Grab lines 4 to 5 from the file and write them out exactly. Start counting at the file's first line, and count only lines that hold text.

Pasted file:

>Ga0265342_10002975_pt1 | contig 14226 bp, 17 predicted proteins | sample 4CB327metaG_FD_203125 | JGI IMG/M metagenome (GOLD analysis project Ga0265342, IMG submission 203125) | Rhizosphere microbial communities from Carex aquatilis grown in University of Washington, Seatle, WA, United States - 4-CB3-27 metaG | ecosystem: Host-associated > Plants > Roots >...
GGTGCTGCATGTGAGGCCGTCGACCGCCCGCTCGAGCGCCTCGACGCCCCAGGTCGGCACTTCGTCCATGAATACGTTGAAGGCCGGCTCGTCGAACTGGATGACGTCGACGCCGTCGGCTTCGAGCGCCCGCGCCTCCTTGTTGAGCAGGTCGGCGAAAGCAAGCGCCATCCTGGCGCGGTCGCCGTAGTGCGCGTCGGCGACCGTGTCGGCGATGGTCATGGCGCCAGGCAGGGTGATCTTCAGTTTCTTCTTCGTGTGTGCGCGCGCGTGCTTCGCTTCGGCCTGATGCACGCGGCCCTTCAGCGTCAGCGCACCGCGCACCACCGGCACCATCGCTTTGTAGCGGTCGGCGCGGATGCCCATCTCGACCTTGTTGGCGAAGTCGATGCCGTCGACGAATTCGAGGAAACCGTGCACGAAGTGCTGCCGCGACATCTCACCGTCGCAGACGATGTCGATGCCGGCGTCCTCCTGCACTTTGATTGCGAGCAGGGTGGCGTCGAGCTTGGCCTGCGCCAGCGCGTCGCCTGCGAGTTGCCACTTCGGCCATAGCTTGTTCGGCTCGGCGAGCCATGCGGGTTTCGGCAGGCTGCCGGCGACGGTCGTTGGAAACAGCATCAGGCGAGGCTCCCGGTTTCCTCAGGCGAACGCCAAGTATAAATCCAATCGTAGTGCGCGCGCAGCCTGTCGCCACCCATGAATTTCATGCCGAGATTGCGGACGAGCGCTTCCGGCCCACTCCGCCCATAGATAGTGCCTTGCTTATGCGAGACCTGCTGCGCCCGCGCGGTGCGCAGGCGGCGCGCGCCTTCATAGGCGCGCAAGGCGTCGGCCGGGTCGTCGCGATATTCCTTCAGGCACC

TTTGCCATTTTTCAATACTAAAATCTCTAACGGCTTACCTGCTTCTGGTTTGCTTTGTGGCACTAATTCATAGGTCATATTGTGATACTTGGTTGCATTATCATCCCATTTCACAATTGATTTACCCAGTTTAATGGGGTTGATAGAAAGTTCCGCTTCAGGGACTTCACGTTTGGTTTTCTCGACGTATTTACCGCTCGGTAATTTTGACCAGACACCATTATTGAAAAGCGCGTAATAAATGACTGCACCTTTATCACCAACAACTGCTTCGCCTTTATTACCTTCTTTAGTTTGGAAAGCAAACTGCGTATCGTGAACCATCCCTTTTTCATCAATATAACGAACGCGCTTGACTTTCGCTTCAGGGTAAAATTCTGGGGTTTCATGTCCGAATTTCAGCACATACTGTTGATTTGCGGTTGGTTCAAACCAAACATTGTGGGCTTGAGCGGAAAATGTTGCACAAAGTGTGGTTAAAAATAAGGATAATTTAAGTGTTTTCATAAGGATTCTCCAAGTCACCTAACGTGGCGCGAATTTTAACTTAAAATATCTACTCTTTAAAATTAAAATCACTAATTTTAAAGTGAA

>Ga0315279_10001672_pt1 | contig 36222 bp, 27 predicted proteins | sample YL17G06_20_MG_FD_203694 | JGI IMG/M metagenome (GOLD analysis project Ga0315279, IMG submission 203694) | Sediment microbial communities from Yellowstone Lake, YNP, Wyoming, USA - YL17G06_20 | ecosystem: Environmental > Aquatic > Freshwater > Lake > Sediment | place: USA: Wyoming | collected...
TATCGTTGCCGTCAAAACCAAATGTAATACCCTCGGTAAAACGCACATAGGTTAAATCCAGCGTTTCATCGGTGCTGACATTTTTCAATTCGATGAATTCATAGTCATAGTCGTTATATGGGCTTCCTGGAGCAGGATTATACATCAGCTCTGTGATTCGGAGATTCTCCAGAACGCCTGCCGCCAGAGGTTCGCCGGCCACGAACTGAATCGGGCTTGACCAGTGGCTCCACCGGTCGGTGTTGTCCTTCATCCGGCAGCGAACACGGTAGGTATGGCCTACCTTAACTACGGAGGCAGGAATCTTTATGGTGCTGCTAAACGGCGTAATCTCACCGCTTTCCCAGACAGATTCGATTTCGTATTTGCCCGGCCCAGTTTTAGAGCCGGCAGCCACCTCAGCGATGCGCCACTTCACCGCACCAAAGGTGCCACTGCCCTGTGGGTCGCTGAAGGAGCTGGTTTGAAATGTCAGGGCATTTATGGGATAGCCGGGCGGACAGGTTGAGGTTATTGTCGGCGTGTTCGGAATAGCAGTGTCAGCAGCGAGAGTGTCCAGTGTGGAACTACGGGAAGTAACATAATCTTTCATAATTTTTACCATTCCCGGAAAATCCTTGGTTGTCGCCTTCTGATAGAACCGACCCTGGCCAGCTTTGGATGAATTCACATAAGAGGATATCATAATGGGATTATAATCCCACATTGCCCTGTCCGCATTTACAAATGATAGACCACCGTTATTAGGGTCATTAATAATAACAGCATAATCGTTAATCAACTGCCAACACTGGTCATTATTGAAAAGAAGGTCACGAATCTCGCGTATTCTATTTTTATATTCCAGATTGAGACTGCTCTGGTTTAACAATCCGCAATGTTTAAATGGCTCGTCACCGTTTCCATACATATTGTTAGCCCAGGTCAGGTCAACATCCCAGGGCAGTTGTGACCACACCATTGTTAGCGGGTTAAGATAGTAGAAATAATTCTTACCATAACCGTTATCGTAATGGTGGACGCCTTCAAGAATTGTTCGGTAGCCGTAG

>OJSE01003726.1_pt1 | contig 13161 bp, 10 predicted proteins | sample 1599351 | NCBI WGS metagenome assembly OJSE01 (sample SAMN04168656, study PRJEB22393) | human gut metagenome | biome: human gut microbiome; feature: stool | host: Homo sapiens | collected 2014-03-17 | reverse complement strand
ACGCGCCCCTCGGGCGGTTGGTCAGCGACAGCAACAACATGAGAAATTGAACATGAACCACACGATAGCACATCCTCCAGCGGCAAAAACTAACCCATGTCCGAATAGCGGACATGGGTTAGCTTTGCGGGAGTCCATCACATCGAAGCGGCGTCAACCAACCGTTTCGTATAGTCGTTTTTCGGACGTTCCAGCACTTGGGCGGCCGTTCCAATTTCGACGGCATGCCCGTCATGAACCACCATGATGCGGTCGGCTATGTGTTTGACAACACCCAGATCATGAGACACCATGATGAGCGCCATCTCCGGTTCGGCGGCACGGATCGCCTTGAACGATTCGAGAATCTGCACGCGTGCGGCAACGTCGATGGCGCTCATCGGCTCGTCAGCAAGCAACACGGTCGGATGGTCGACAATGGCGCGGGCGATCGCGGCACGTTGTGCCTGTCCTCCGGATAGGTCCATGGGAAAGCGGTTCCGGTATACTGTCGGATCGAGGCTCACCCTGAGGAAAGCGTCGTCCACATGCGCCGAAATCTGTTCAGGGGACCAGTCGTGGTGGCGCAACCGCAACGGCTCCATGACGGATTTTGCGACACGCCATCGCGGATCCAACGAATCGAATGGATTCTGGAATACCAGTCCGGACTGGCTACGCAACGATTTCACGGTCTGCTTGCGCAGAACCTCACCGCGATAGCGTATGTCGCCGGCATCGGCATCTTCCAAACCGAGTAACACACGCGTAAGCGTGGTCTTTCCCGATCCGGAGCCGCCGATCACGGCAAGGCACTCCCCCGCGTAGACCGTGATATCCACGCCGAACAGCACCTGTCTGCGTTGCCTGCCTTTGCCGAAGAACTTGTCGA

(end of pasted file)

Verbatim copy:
>Ga0315279_10001672_pt1 | contig 36222 bp, 27 predicted proteins | sample YL17G06_20_MG_FD_203694 | JGI IMG/M metagenome (GOLD analysis project Ga0315279, IMG submission 203694) | Sediment microbial communities from Yellowstone Lake, YNP, Wyoming, USA - YL17G06_20 | ecosystem: Environmental > Aquatic > Freshwater > Lake > Sediment | place: USA: Wyoming | collected...
TATCGTTGCCGTCAAAACCAAATGTAATACCCTCGGTAAAACGCACATAGGTTAAATCCAGCGTTTCATCGGTGCTGACATTTTTCAATTCGATGAATTCATAGTCATAGTCGTTATATGGGCTTCCTGGAGCAGGATTATACATCAGCTCTGTGATTCGGAGATTCTCCAGAACGCCTGCCGCCAGAGGTTCGCCGGCCACGAACTGAATCGGGCTTGACCAGTGGCTCCACCGGTCGGTGTTGTCCTTCATCCGGCAGCGAACACGGTAGGTATGGCCTACCTTAACTACGGAGGCAGGAATCTTTATGGTGCTGCTAAACGGCGTAATCTCACCGCTTTCCCAGACAGATTCGATTTCGTATTTGCCCGGCCCAGTTTTAGAGCCGGCAGCCACCTCAGCGATGCGCCACTTCACCGCACCAAAGGTGCCACTGCCCTGTGGGTCGCTGAAGGAGCTGGTTTGAAATGTCAGGGCATTTATGGGATAGCCGGGCGGACAGGTTGAGGTTATTGTCGGCGTGTTCGGAATAGCAGTGTCAGCAGCGAGAGTGTCCAGTGTGGAACTACGGGAAGTAACATAATCTTTCATAATTTTTACCATTCCCGGAAAATCCTTGGTTGTCGCCTTCTGATAGAACCGACCCTGGCCAGCTTTGGATGAATTCACATAAGAGGATATCATAATGGGATTATAATCCCACATTGCCCTGTCCGCATTTACAAATGATAGACCACCGTTATTAGGGTCATTAATAATAACAGCATAATCGTTAATCAACTGCCAACACTGGTCATTATTGAAAAGAAGGTCACGAATCTCGCGTATTCTATTTTTATATTCCAGATTGAGACTGCTCTGGTTTAACAATCCGCAATGTTTAAATGGCTCGTCACCGTTTCCATACATATTGTTAGCCCAGGTCAGGTCAACATCCCAGGGCAGTTGTGACCACACCATTGTTAGCGGGTTAAGATAGTAGAAATAATTCTTACCATAACCGTTATCGTAATGGTGGACGCCTTCAAGAATTGTTCGGTAGCCGTAG